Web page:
Is Clean Language nonsense?

One of the questions I’m frequently being asked lately is, “Is Clean Language nonsense?”

Actually, the question is being asked in slightly stronger language than that. And I don’t think the people asking it actually want a real answer – their question isn’t coming from a place of curiosity.

But I actually think it’s a question that deserves an answer.

In order to answer it, I think I have to say who I am in more detail than normal, giving the letters after my name. My name is Judy Rees, FRSA, MA. Those letters mean that I am a Fellow of the RSA (Royal Society For The Encouragement of Arts, Manufactures and Commerce), and I’m actually on the Fellowship Council of that august body, founded in London in 1754. I also hold a Masters degree (with Distinction) from the University of the Arts London, previously London College of Printing.

Work wise, I was previously executive editor of one of the UK’s best-known media organisations. Nowadays I work as a freelance consultant helping organisations to shrink the communication gaps – to get real people who are spread all over the place to engage more directly and authentically with each other and thus to work more effectively together.

And, I’m best known for my work with Clean Language, as co-author of the book Clean Language and author of a newer e-book which I’m in the process of fleshing out into a print book, Your Clean Language Questions Answered. I’ve been teaching this subject for more than 10 years. Funnily enough, until recently, nobody’d ever asked me, “Is Clean Language b*ll*cks?”

So now you can decide whether it’s worth listening to what I have to say. On the one hand, I have conventional qualifications. On the other, I’ve spent a long time working with this strange shit about metaphors, created by a David Grove – who was slightly dotty bloke, now dead. Should I be wearing a turquoise jumpsuit? You decide.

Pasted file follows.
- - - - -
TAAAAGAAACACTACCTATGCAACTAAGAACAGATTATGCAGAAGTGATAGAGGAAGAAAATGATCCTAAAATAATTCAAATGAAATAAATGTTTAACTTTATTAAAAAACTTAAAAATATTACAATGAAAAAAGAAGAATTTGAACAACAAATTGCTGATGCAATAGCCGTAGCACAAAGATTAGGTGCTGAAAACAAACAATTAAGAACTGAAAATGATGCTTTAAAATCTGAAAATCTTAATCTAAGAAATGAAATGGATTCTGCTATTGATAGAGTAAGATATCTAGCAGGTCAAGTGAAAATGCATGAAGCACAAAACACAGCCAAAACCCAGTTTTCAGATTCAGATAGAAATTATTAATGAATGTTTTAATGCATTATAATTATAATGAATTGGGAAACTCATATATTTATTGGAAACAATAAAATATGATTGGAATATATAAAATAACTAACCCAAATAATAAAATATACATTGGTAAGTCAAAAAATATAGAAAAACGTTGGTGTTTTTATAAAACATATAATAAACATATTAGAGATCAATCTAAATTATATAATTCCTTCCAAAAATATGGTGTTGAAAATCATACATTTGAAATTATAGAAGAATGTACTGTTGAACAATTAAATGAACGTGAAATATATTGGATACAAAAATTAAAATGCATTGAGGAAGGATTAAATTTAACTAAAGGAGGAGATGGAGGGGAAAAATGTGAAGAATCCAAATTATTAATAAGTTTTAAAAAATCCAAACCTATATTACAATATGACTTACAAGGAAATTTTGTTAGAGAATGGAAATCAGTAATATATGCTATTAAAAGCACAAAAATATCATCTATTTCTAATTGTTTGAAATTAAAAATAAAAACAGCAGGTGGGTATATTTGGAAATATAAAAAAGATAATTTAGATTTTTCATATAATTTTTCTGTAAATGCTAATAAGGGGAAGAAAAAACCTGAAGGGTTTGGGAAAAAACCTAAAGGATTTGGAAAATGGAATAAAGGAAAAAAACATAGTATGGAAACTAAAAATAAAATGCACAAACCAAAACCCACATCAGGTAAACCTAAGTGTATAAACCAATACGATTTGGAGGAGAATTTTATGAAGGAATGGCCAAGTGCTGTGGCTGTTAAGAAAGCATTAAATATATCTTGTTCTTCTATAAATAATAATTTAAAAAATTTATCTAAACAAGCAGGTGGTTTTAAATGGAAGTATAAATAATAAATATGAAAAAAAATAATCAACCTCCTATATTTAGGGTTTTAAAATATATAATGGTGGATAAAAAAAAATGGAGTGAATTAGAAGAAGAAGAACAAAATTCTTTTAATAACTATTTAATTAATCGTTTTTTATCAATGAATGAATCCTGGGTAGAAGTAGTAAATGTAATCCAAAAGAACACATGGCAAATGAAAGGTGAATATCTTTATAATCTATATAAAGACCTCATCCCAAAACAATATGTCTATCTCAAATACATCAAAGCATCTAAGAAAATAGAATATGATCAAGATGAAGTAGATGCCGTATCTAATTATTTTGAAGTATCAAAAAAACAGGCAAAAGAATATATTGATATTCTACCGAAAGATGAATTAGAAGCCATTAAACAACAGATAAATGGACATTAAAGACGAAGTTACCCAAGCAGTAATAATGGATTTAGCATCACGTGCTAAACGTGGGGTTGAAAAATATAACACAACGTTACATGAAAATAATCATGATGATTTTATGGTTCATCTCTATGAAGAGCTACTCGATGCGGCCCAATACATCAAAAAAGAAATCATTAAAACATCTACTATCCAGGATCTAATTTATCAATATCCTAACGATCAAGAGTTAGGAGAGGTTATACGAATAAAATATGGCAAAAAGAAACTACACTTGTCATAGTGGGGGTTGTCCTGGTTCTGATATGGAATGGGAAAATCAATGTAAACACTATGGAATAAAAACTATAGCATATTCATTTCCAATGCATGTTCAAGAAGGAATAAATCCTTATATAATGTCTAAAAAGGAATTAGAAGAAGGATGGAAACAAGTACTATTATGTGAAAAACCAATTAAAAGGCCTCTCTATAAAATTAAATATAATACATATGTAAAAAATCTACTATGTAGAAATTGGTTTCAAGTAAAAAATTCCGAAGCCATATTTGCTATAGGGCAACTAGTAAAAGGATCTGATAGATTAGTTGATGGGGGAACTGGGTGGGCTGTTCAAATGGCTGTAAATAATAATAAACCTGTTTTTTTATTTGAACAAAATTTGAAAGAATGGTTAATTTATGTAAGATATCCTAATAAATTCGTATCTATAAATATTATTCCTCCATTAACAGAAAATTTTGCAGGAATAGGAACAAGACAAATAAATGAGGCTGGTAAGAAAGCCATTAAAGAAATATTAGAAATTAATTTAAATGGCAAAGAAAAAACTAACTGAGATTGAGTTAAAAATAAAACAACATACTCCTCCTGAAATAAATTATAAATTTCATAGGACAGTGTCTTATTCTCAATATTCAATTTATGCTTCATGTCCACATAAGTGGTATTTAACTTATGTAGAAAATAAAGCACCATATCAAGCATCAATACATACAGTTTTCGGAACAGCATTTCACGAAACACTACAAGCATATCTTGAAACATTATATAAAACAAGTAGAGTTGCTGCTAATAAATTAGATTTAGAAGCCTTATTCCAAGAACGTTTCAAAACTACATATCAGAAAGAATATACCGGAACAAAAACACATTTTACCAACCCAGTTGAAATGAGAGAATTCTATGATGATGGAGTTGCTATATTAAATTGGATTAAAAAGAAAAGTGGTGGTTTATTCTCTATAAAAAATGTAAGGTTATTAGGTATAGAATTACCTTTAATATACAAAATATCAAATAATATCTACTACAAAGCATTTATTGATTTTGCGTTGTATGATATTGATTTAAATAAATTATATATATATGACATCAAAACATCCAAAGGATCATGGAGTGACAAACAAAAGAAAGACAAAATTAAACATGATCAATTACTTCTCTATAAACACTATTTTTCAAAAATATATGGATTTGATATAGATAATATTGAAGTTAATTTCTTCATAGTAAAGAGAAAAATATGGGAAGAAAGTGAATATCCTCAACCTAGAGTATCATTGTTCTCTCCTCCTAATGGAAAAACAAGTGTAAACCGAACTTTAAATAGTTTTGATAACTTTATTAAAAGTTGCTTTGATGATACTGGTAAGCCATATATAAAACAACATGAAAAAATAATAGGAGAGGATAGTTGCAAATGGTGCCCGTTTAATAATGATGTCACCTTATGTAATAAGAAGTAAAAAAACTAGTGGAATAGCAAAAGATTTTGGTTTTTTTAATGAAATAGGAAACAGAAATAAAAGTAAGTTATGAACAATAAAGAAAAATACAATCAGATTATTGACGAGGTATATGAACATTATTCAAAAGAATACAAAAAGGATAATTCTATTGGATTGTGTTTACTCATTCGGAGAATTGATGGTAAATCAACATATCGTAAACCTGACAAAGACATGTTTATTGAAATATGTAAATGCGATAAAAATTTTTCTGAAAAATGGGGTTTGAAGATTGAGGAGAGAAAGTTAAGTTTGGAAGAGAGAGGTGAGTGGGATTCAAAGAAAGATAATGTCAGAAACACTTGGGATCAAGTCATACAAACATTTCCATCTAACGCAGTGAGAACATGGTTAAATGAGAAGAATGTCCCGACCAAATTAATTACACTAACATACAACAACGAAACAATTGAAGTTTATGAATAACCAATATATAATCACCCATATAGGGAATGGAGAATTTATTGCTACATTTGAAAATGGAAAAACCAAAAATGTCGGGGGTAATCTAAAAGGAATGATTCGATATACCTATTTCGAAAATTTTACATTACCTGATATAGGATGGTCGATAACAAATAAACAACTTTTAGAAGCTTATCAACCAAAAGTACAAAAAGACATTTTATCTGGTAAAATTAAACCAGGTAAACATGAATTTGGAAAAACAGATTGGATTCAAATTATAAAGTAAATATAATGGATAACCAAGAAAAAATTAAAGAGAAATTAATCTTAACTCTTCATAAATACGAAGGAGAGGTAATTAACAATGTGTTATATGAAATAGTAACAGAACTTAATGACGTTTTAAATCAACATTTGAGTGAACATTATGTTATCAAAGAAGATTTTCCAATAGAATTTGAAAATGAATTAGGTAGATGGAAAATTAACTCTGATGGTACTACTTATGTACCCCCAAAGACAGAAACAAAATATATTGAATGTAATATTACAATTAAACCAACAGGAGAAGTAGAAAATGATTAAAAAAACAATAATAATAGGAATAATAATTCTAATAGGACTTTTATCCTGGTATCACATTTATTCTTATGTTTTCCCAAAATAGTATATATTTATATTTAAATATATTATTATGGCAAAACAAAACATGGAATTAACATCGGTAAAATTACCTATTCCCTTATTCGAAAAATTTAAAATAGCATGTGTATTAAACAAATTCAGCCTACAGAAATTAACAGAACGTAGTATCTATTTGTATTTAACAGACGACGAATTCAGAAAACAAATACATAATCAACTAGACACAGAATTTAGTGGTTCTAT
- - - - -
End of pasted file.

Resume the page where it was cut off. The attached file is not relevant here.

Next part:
Exhibit A: Here’s a list of all the academic research that makes use of David Grove’s ideas. It’s a list that’s growing every year. Some of the studies show how Clean Language can be applied – for example, to help students at a university to work better together, so that the proportion getting a degree went from 49 per cent to 73 per cent. Some of the studies use Clean Language as a research/interviewing tool.

Exhibit B: Here are some of the books about Clean Language that have been published over the last few years. My favourite is Clean Language in the Classroom by Julie McCracken – practical and pragmatic, designed to be a genuine support to classroom teachers and in fact to anyone who works with groups.

Exhibit C: Here are some of the books containing ideas which support the truth at the heart of how Clean Language works: that metaphor exists at a profound level in people’s thinking, such that metaphor can be described as the native language of the unconscious mind. The metaphors in our language – about six per minute – are thus a side-effect of the metaphors in thought.

Exhibit D: The background. Now it gets foggy. Where does Clean Language come from? Though the history is a little obscure, the evidence I have been able to access suggests that David Grove’s big breakthrough came from combining three sets of ideas of varying respectability: the work of Carl Rogers and Milton Erickson, which was revolutionary in its time but eventually became fairly mainstream, and the “outsider” work of Richard Bandler and John Grinder, called NLP. A lot of ideas which originated in NLP are now extremely mainstream, but… let’s say you don’t want to mention NLP at an academic social event if you want to enjoy the rest of the evening, maybe get offered another drink. At the very least, all this means that Clean Language can suffer from “not invented here” syndrome.

And then we run out of exhibits. Where are David Grove’s own publications? One co-authored book, now out of print. Where are David Grove’s academic papers? None.

If that means that Clean Language doesn’t meet your criteria for investigation, that’s fine by me. Because there’s something David used to say that rings true for me. He was talking about where he aimed to take a person’s attention with his questions.

Well inside what they already knew, that was boring. Way beyond the known universe, that was baffling and even scary. But when the question takes a person’s attention right to the edge of what they currently know, maybe just a little further, that’s where the insight, the learning, the excitement and the connections emerge.

And if the idea of Clean Language, the idea of a precision toolkit for directing attention and for investigating the hidden metaphors that drive people’s behaviour, is at that learning edge for you, then hopefully I’ve convinced you to dig deeper.

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